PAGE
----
Microsoft’s Bing AI made several factual errors during last week’s launch demo; “Completely made up some answers”
First, it was Google. Now, it turned out that Microsoft Bing even made the worse factual errors in last week’s launch demo of Bing AI. Microsoft wowed the audience after it showed off its new AI-Powered Bing as it attempts to challenge Google in search, of which Google currently controls over 90 % of the market. However, “Bing AI got some answers completely wrong during its demo and no one noticed.”
During the demo of its chatbot technology last week, the ChatGPT-like technology embedded in the company’s Bing search engine analyzed several earnings reports but produced some incorrect numbers for Gap and Lululemon. The demo received rave reviews from many people on social. Microsoft also said that more than one million people signed up to try Microsoft’s new AI tool in the first 48 hours.
However, in comparing Bing AI’s answers to the actual reports, the chatbot missed some numbers. Some other answers appear to have just been made up. In a Substack post on Monday titled “Bing AI Can’t Be Trusted,” independent search researcher Dmitri Brereton wrote:
“Bing AI got some answers completely wrong during their demo. But no one noticed. Instead, everyone jumped on the Bing hype train.”
“Google’s Bard got an answer wrong during an ad, which everyone noticed. Now the narrative is “Google is rushing to catch up to Bing and making mistakes! That would be a fine narrative if Bing didn’t make even worse mistakes during its own demo,”
After carefully comparing answers from the Bing AI demo against the real-live data, Brereton identified possible factual issues in the Microsoft demo in its responses about vacuum cleaner specifications and travel plans to Mexico in addition to the financial errors.
In an interview with CNBC, Brereton said: “he wasn’t initially looking for errors, and only discovered them when he looked more closely to write a comparison of the AI unveilings from Microsoft and Google.”
Brereton checked to see how Bing AI fared when it was asked to find the best pet vacuums. Below is how it all went. Bing AI answers are shown in the screenshot below.
“According to this pros and cons list, the “Bissell Pet Hair Eraser Handheld Vacuum” sounds pretty bad. Limited suction power, a short cord, and it’s noisy enough to scare pets? Geez, how is this thing even a best seller?
“Oh wait, this is all completely made up information,” Brereton wrote.
Bing AI was kind enough to give us its sources, so we can go to the hgtv article and check for ourselves.
The cited article says nothing about limited suction power or noise. In fact, the top amazon review for this product talks about how quiet it is.
The article also says nothing about the “short cord length of 16 feet” because it doesn’t have a cord. It’s a portable handheld vacuum.
I hope Bing AI enjoys being sued for libel.”
The worst mistake made during the Bing AI demo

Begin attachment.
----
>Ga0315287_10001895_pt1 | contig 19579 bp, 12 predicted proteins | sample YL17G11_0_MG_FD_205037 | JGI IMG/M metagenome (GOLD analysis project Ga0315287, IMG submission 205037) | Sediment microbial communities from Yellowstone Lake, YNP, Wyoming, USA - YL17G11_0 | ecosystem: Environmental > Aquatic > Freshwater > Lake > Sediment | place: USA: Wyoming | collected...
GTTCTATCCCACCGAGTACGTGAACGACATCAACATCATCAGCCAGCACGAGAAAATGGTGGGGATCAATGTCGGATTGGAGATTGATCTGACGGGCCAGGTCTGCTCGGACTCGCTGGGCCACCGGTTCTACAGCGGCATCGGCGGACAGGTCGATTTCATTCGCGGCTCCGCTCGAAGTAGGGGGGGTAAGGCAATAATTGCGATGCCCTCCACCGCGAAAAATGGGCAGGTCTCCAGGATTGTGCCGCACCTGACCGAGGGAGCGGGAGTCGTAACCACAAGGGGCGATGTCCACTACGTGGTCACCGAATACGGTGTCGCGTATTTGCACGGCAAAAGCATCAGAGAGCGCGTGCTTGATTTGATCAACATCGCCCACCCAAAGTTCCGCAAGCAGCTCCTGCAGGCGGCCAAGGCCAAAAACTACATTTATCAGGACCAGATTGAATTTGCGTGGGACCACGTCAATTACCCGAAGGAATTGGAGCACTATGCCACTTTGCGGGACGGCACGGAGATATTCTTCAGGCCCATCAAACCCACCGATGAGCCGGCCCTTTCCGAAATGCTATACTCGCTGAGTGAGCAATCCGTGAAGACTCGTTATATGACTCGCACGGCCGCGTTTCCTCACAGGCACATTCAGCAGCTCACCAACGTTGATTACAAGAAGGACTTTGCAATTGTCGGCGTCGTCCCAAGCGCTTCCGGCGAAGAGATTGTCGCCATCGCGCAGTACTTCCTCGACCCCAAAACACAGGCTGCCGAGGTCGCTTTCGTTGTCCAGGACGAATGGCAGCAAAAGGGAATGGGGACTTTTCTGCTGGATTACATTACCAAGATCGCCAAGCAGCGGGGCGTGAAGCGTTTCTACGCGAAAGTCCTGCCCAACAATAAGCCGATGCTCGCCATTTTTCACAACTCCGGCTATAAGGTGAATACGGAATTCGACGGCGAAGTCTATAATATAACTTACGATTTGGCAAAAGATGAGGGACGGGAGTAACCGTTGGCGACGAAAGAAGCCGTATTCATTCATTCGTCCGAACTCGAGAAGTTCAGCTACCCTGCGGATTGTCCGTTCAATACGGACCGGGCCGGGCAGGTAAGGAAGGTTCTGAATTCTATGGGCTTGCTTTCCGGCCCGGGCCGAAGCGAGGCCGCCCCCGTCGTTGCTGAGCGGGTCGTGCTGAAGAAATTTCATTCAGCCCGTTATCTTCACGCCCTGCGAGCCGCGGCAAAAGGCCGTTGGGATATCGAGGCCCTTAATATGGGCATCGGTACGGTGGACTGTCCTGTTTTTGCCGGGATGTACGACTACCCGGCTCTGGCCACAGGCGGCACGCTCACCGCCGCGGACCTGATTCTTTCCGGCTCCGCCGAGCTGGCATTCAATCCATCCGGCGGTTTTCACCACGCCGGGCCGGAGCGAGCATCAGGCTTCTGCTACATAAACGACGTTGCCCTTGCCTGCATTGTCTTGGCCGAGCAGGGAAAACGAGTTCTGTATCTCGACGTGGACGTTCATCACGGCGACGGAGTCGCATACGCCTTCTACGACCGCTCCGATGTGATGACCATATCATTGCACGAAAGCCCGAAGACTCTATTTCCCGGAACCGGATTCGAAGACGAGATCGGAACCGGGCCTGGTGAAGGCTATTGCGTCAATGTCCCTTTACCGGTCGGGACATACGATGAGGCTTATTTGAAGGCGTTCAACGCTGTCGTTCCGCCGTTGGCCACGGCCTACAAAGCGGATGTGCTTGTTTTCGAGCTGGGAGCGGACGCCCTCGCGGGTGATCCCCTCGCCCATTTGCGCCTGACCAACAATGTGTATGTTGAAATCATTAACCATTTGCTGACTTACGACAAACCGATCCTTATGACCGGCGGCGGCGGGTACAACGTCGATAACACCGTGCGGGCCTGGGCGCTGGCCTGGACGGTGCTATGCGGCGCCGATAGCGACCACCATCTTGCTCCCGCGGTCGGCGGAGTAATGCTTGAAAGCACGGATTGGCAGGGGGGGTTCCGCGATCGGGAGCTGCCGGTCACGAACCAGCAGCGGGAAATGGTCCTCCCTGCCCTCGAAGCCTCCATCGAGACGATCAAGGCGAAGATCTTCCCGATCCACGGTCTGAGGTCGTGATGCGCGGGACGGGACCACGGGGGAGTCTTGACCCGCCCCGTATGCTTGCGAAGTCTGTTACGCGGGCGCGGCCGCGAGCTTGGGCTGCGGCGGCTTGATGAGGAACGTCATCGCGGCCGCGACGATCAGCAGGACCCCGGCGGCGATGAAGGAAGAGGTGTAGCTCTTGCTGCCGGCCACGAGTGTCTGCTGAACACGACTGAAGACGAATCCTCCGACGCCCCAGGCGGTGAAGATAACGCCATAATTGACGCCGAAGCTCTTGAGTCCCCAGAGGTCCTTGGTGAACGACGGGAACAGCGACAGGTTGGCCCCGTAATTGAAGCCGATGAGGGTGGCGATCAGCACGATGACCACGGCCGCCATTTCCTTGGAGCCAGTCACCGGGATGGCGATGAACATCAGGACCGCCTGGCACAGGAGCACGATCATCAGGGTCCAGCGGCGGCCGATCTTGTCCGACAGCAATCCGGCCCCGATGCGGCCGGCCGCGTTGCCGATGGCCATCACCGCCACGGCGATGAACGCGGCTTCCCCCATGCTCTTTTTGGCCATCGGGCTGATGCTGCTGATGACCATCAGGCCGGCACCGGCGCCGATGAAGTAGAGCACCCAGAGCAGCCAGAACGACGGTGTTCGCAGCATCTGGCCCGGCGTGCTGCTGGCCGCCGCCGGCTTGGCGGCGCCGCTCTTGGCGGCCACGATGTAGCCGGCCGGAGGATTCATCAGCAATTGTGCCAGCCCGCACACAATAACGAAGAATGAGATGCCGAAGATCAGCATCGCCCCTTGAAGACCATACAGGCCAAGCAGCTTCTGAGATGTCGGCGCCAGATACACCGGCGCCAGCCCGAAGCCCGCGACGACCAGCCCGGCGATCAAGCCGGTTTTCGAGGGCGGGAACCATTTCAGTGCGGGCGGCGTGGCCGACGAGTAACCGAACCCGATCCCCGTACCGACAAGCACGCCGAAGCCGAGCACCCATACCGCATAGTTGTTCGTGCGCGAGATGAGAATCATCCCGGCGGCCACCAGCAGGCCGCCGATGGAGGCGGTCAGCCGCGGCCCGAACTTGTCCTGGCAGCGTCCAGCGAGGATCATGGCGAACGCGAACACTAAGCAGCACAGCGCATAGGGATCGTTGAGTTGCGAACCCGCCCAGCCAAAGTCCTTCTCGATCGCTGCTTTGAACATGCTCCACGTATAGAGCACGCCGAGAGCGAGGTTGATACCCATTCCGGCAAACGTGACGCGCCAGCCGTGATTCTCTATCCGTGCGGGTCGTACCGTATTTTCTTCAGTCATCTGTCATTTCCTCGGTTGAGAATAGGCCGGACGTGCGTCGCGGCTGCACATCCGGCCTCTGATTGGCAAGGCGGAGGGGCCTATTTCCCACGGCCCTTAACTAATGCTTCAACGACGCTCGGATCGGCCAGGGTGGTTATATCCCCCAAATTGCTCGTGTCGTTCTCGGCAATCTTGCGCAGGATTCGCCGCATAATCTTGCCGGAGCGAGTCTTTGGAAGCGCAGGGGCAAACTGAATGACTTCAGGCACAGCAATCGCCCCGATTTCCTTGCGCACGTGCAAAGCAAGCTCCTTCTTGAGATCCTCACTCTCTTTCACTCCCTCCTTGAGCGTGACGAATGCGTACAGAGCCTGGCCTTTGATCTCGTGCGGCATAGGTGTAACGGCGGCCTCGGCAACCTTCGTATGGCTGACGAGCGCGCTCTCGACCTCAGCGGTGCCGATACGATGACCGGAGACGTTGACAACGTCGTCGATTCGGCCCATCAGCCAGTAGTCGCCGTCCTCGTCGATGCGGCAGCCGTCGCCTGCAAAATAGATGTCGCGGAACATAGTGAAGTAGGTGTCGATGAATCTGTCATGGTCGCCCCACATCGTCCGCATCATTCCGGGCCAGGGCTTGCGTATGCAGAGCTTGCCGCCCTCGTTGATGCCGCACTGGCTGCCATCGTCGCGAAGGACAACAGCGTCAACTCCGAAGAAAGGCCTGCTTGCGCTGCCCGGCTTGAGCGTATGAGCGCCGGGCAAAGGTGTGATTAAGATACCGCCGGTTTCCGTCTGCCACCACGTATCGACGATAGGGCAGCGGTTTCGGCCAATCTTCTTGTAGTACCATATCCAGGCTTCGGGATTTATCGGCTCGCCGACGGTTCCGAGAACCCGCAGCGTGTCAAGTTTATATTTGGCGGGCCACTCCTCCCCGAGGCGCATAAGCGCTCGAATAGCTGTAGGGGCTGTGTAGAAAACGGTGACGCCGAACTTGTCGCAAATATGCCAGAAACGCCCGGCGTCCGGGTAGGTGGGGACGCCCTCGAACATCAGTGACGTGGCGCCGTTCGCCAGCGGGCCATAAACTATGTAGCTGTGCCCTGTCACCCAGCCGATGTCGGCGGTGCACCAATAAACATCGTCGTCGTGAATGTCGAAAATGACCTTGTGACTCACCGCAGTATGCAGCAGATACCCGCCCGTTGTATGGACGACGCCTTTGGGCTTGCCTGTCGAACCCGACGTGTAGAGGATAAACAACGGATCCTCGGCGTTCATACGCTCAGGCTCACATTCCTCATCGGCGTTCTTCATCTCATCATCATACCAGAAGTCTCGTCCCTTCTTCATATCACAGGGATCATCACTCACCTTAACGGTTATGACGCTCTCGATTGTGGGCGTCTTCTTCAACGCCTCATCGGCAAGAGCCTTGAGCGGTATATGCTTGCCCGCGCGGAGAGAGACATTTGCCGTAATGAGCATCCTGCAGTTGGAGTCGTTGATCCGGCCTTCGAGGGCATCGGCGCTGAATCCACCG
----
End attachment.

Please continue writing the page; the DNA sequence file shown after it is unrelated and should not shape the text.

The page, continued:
According to Brereton, by far the worst mistake made during the demo was that of Gap Financial Statement Summary. Calling it “the most unexpected,” Brereton said, “I thought that summarizing a document would be trivial for AI at this point. But Bing AI manages to take a simple financial document, and make all the numbers wrong.”
Below are Brereton’s findings.
“Gap Inc. reported net sales of $4.04 billion, up 2% compared to last year, and comparable sales were up 1% year-over-year”
Bing AI starts off fine. This statement is totally correct, probably because it is a direct copy paste from the financial document.
“Gap Inc. reported gross margin of 37.4%, adjusted for impairment charges related to Yeezy Gap, and merchandise margin declined 370 basis points versus last year due to higher discounting and inflationary commodity price increases”
Uh…no. That’s the unadjusted gross margin. The gross margin adjusted for impairment charges was 38.7%. And the merchandise margin declined 480 basis points if we’re adjusting for impairment charges.
Don’t worry, it gets much worse.
“Gap Inc. reported operating margin of 5.9%, adjusted for impairment charges and restructuring costs, and diluted earnings per share of $0.42, adjusted for impairment charges, restructuring costs, and tax impacts.”
“5.9%” is neither the adjusted nor the unadjusted value. This number doesn’t even appear in the entire document. It’s completely made up.
The operating margin including impairment is 4.6% and excluding impairment is 3.9%.
The diluted earnings per share is also a completely made up number that doesn’t appear in the document. Adjusted diluted earnings per share is $0.71 and unadjusted is $0.77.
“Gap Inc. reaffirmed its full year fiscal 2022 guidance, expecting net sales growth in the low double digits, operating margin of about 7%, and diluted earnings per share of $1.60 to $1.75.”
No…they don’t expect net sales growth in the low double digits. They expect net sales to be down mid-single digits.
And I didn’t see anything else in this document about the future outlook for operating margin, or diluted earnings per share. So Bing AI either got that from a separate document, or made it up completely.
In Microsoft’s defense, a company spokesperson said during the demo, “We recognize that there is still work to be done and are expecting that the system may make mistakes during this preview period,, which is why the feedback is critical so we can learn and help the models get better.” Microsoft also said it knows about the errors and that it expects Bing AI to make mistakes.
“We’re aware of this report and have analyzed its findings in our efforts to improve this experience.”
While both tech giants are rushing to integrate new kinds of generative AI into their respective search engines and are eager to show their advancements following the explosion of ChatGPT, it appears the two companies still have a long way to go.